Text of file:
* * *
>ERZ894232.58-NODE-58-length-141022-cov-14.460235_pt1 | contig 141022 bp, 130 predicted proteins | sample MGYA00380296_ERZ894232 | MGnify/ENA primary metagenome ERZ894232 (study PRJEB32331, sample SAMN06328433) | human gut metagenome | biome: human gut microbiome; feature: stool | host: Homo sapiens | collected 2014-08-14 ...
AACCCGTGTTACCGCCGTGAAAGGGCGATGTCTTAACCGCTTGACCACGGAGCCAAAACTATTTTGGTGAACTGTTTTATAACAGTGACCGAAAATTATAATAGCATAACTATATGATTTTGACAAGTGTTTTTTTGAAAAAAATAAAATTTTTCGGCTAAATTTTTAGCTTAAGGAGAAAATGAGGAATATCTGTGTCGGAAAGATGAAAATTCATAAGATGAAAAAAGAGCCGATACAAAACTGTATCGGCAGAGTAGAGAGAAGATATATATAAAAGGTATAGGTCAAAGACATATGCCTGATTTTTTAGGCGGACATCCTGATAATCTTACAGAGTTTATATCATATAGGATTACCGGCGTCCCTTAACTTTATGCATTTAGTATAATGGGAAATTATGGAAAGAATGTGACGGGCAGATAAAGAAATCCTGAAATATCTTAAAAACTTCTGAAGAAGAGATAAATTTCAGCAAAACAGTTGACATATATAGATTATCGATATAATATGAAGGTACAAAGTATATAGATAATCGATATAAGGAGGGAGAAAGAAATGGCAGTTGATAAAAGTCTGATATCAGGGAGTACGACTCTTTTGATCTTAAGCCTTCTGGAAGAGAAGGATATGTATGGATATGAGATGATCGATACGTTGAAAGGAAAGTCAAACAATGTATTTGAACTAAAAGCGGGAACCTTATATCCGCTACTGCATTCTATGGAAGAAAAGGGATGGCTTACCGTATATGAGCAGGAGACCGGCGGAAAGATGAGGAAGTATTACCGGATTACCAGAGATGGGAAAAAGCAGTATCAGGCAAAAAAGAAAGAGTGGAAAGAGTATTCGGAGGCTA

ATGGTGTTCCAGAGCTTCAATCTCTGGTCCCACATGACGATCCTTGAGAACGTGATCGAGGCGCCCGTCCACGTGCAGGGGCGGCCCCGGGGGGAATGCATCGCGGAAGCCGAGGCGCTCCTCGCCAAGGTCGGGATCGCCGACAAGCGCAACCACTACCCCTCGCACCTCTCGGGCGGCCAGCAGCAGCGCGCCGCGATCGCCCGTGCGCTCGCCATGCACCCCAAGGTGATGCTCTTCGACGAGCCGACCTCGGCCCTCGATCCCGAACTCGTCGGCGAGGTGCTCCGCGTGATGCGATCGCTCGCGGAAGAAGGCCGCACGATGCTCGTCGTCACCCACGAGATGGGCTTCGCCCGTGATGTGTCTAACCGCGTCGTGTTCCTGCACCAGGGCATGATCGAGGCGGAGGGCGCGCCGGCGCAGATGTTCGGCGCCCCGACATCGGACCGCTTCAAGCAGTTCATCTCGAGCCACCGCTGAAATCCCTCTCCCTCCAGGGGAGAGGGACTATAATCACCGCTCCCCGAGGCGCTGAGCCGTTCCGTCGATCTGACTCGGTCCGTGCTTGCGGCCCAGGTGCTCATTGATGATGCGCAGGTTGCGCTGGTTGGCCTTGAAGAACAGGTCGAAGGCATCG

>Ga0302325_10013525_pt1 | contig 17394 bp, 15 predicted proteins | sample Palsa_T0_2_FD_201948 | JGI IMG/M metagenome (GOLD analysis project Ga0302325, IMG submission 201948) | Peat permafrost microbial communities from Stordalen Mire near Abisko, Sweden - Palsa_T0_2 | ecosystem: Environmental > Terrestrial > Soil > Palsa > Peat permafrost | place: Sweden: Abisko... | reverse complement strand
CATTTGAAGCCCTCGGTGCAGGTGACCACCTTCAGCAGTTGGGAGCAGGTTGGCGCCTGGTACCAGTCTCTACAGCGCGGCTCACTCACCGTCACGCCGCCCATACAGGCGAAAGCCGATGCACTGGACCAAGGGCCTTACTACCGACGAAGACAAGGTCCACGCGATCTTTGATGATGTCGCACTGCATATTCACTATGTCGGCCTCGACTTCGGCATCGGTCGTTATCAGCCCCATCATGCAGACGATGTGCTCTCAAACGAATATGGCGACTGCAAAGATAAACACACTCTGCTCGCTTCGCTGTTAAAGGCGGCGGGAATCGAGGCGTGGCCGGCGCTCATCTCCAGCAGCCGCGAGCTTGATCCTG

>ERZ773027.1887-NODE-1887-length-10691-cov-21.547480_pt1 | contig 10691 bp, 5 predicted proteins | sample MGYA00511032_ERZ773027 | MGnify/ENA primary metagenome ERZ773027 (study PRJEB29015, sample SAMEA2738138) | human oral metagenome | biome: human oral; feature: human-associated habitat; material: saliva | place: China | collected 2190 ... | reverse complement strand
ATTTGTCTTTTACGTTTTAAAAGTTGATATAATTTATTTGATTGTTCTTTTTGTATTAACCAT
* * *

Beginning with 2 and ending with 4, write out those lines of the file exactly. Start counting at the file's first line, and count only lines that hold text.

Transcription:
AACCCGTGTTACCGCCGTGAAAGGGCGATGTCTTAACCGCTTGACCACGGAGCCAAAACTATTTTGGTGAACTGTTTTATAACAGTGACCGAAAATTATAATAGCATAACTATATGATTTTGACAAGTGTTTTTTTGAAAAAAATAAAATTTTTCGGCTAAATTTTTAGCTTAAGGAGAAAATGAGGAATATCTGTGTCGGAAAGATGAAAATTCATAAGATGAAAAAAGAGCCGATACAAAACTGTATCGGCAGAGTAGAGAGAAGATATATATAAAAGGTATAGGTCAAAGACATATGCCTGATTTTTTAGGCGGACATCCTGATAATCTTACAGAGTTTATATCATATAGGATTACCGGCGTCCCTTAACTTTATGCATTTAGTATAATGGGAAATTATGGAAAGAATGTGACGGGCAGATAAAGAAATCCTGAAATATCTTAAAAACTTCTGAAGAAGAGATAAATTTCAGCAAAACAGTTGACATATATAGATTATCGATATAATATGAAGGTACAAAGTATATAGATAATCGATATAAGGAGGGAGAAAGAAATGGCAGTTGATAAAAGTCTGATATCAGGGAGTACGACTCTTTTGATCTTAAGCCTTCTGGAAGAGAAGGATATGTATGGATATGAGATGATCGATACGTTGAAAGGAAAGTCAAACAATGTATTTGAACTAAAAGCGGGAACCTTATATCCGCTACTGCATTCTATGGAAGAAAAGGGATGGCTTACCGTATATGAGCAGGAGACCGGCGGAAAGATGAGGAAGTATTACCGGATTACCAGAGATGGGAAAAAGCAGTATCAGGCAAAAAAGAAAGAGTGGAAAGAGTATTCGGAGGCTA

ATGGTGTTCCAGAGCTTCAATCTCTGGTCCCACATGACGATCCTTGAGAACGTGATCGAGGCGCCCGTCCACGTGCAGGGGCGGCCCCGGGGGGAATGCATCGCGGAAGCCGAGGCGCTCCTCGCCAAGGTCGGGATCGCCGACAAGCGCAACCACTACCCCTCGCACCTCTCGGGCGGCCAGCAGCAGCGCGCCGCGATCGCCCGTGCGCTCGCCATGCACCCCAAGGTGATGCTCTTCGACGAGCCGACCTCGGCCCTCGATCCCGAACTCGTCGGCGAGGTGCTCCGCGTGATGCGATCGCTCGCGGAAGAAGGCCGCACGATGCTCGTCGTCACCCACGAGATGGGCTTCGCCCGTGATGTGTCTAACCGCGTCGTGTTCCTGCACCAGGGCATGATCGAGGCGGAGGGCGCGCCGGCGCAGATGTTCGGCGCCCCGACATCGGACCGCTTCAAGCAGTTCATCTCGAGCCACCGCTGAAATCCCTCTCCCTCCAGGGGAGAGGGACTATAATCACCGCTCCCCGAGGCGCTGAGCCGTTCCGTCGATCTGACTCGGTCCGTGCTTGCGGCCCAGGTGCTCATTGATGATGCGCAGGTTGCGCTGGTTGGCCTTGAAGAACAGGTCGAAGGCATCG

>Ga0302325_10013525_pt1 | contig 17394 bp, 15 predicted proteins | sample Palsa_T0_2_FD_201948 | JGI IMG/M metagenome (GOLD analysis project Ga0302325, IMG submission 201948) | Peat permafrost microbial communities from Stordalen Mire near Abisko, Sweden - Palsa_T0_2 | ecosystem: Environmental > Terrestrial > Soil > Palsa > Peat permafrost | place: Sweden: Abisko... | reverse complement strand